Taking the Next Step: Ten Ways to Maximize Your Student Teaching Experience
- The semester we student teach is arguably one of the most important transitional periods in our lives as music educators. And in many ways, the experience gained during this important service opportunity shapes our initial teaching style and podium demeanor. In this clinic, Richardson will present ten ways to maximize your own potential as a student teacher, focusing on topics relevant to today’s student teacher. Subjects to be discussed include professional speech and appearance, personal expectations, appropriate online presence, content knowledge, planning within the classroom, and developing positive relationships with students and mentor teachers. Being a music teacher is one of the most important ways to give back to our society – be prepared as you take the all-important “next step” into the music education profession.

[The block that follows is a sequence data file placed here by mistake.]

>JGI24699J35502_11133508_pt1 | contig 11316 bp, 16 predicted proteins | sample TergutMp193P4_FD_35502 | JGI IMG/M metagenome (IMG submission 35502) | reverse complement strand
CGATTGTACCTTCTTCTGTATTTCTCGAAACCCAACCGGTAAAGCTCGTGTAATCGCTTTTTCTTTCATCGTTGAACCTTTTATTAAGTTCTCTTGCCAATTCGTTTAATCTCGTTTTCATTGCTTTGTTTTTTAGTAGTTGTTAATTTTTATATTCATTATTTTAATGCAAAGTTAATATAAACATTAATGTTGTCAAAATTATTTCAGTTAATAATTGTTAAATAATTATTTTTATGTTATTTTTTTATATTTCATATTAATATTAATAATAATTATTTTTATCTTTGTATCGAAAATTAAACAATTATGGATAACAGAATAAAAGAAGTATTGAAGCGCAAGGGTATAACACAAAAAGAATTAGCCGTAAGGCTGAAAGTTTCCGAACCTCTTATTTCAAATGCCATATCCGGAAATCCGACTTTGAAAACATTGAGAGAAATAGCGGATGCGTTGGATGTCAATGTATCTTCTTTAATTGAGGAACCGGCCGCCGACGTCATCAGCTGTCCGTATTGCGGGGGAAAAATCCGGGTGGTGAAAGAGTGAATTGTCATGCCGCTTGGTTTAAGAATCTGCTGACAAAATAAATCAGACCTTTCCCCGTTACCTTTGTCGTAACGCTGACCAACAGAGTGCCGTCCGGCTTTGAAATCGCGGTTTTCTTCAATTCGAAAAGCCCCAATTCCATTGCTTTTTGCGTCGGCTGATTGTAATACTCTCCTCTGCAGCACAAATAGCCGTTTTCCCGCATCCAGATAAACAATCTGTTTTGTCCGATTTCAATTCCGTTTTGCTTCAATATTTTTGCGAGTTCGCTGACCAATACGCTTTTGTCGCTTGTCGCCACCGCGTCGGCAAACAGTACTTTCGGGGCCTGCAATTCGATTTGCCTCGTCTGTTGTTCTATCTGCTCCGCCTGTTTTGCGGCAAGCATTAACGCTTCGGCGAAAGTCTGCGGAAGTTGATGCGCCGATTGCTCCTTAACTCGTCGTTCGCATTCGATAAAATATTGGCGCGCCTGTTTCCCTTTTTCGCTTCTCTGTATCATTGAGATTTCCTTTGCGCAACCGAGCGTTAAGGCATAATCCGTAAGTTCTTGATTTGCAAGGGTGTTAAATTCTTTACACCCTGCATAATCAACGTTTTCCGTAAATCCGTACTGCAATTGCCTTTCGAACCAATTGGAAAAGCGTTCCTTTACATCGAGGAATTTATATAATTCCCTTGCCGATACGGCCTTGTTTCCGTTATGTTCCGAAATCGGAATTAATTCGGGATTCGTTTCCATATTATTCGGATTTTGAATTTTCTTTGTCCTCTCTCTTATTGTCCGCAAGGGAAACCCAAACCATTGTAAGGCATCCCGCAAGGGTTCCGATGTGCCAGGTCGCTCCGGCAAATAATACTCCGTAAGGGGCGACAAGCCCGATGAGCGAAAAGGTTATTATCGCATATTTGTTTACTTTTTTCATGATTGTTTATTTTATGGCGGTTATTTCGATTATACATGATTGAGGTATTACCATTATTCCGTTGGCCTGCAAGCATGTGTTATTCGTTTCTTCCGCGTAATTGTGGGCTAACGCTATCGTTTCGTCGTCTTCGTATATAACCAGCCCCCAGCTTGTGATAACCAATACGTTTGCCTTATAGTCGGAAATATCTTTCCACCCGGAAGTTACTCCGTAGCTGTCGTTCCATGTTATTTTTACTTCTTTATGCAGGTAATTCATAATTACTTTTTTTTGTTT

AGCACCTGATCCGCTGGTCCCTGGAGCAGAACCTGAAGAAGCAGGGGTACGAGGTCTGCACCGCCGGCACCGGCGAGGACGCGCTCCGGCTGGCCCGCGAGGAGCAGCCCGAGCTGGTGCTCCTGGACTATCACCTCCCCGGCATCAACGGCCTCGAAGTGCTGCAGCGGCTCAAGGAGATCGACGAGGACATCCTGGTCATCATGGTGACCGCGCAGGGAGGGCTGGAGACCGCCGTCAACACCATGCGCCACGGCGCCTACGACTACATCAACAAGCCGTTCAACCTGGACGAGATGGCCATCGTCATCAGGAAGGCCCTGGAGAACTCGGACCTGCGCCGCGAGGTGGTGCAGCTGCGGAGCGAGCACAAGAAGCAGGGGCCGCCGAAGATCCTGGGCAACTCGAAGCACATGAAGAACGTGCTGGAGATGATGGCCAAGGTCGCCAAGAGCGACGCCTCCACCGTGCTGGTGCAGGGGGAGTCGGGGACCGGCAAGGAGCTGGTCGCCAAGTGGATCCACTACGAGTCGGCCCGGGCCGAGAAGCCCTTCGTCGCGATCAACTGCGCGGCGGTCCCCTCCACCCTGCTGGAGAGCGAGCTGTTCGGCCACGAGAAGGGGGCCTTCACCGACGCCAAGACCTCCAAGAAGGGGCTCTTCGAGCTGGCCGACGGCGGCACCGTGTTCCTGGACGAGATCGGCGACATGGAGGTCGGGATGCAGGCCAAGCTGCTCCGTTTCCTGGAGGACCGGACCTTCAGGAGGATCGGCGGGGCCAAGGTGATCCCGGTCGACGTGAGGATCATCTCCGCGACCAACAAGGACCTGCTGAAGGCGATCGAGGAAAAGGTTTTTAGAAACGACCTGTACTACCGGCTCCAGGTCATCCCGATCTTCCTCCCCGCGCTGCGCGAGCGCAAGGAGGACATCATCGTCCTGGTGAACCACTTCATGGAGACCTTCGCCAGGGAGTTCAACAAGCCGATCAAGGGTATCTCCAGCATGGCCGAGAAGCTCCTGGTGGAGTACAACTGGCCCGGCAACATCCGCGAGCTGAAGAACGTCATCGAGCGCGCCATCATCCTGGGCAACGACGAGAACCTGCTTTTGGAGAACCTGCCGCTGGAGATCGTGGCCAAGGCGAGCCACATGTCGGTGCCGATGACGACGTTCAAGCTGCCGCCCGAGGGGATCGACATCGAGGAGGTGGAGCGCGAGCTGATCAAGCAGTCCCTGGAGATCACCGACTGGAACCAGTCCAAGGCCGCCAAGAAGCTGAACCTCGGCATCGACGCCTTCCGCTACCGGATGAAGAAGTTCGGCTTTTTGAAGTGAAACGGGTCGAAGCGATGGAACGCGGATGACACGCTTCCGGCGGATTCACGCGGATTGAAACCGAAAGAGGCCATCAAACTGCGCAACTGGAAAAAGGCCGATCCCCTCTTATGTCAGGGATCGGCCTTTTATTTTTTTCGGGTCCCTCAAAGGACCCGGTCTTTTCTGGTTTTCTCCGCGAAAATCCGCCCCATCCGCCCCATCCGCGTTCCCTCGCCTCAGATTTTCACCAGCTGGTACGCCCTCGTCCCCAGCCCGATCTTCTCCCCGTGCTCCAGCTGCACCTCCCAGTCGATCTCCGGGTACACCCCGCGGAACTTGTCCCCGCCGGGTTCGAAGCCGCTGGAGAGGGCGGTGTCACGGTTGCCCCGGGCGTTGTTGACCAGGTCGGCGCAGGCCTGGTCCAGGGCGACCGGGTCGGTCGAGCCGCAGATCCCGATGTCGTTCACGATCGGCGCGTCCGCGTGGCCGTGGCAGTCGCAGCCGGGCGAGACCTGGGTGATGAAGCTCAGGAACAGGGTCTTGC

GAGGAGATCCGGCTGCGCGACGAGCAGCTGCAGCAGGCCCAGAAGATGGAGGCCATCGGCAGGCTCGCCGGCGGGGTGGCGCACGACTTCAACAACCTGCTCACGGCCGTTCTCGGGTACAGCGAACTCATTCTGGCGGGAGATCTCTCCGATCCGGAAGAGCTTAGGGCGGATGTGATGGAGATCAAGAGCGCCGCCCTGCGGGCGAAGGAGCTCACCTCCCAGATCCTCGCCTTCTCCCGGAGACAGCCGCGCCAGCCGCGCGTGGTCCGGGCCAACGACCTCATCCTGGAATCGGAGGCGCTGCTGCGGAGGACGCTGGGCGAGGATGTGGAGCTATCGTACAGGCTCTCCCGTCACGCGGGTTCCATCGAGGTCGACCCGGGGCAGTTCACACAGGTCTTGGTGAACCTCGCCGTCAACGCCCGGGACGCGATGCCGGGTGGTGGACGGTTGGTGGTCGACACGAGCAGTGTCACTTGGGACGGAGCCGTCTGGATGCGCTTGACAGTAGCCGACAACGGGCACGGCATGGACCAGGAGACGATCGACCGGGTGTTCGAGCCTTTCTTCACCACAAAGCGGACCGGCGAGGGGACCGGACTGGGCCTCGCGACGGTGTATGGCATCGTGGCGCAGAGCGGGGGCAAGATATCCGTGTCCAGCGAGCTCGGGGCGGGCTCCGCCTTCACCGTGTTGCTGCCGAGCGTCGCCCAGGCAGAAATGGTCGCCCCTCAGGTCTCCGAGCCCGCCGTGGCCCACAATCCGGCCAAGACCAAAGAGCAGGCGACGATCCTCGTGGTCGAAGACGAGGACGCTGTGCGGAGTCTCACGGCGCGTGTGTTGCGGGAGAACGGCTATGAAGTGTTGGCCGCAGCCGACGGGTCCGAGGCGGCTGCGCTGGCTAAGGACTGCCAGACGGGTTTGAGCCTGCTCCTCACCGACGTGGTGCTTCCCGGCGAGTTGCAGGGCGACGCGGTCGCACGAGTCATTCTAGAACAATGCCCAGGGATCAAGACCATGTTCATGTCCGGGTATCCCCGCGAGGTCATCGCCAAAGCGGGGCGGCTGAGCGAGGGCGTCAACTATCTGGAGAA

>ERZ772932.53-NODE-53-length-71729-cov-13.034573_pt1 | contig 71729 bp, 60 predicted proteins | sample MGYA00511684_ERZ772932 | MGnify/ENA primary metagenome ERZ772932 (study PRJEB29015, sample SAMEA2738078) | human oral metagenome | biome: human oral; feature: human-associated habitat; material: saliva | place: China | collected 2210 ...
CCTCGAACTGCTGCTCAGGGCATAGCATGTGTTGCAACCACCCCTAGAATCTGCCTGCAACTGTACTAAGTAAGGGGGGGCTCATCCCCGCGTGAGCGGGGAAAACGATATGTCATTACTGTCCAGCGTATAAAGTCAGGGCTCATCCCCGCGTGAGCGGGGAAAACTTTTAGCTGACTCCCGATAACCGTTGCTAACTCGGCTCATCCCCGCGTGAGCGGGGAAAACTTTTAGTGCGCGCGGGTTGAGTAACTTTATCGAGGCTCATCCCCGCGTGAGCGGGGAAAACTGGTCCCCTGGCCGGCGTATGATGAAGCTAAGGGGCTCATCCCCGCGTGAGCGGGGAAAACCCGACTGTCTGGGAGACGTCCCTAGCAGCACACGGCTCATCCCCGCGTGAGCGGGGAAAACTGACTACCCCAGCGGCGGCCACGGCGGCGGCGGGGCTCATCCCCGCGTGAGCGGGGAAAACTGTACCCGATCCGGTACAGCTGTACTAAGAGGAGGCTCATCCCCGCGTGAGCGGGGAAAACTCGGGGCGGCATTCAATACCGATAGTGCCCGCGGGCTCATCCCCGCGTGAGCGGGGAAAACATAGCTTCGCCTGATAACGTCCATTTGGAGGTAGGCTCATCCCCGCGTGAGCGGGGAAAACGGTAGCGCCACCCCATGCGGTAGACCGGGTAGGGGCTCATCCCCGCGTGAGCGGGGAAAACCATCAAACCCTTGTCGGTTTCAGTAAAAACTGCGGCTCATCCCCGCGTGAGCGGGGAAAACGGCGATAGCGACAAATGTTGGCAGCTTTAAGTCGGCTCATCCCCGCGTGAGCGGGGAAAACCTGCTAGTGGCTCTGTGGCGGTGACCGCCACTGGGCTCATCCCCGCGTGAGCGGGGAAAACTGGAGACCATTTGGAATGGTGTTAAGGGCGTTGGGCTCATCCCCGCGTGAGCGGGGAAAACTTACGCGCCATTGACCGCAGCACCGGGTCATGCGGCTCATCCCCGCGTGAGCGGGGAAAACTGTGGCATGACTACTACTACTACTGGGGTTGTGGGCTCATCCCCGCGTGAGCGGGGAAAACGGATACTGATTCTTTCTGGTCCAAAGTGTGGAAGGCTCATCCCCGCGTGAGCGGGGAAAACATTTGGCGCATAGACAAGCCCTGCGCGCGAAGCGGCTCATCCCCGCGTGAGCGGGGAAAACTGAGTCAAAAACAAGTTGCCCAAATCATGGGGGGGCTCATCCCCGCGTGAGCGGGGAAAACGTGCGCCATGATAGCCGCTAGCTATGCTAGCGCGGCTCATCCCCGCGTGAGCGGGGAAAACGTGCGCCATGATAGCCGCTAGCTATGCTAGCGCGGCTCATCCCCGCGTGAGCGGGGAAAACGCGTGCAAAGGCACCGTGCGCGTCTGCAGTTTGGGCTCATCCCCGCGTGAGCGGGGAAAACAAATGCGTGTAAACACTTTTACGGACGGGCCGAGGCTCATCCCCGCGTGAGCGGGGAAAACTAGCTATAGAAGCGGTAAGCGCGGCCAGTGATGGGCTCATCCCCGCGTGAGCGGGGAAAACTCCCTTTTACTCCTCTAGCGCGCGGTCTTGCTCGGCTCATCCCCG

- Brett Richardson (firstname.lastname@example.org)
- 12/19/2013 03:00 PM - N/A
- Brett A. Richardson, a native of Houston, Texas, currently serves as an Associate Instructor in the Department of Bands and Wind Conducting at the Indiana University Jacobs School of Music where he is pursuing the Doctor of Music in Wind Conducting. He also serves as the Resident Conductor of the Southern Indiana Wind Ensemble in Bloomington, Indiana. He holds a B.M. in Music Education from Stephen F. Austin State University and a M.M. in Wind Conducting from Texas A&M University-Commerce. Previously, Mr. Richardson has served as the Assistant Director of Bands at Stephen F. Austin State University in Nacogdoches, Texas and as a music educator in Texas as part of the Clear Creek and Lewisville Independent School Districts. He has presented sessions and guest conducted at both the Midwest Clinic and Texas Music Educators Association Convention in addition to being published in the TMEA Southwestern Musician. Some of Mr. Richardson’s professional memberships include Kappa Kappa Psi, Tau Beta Sigma, Phi Mu Alpha Sinfonia, and Pi Kappa Lambda.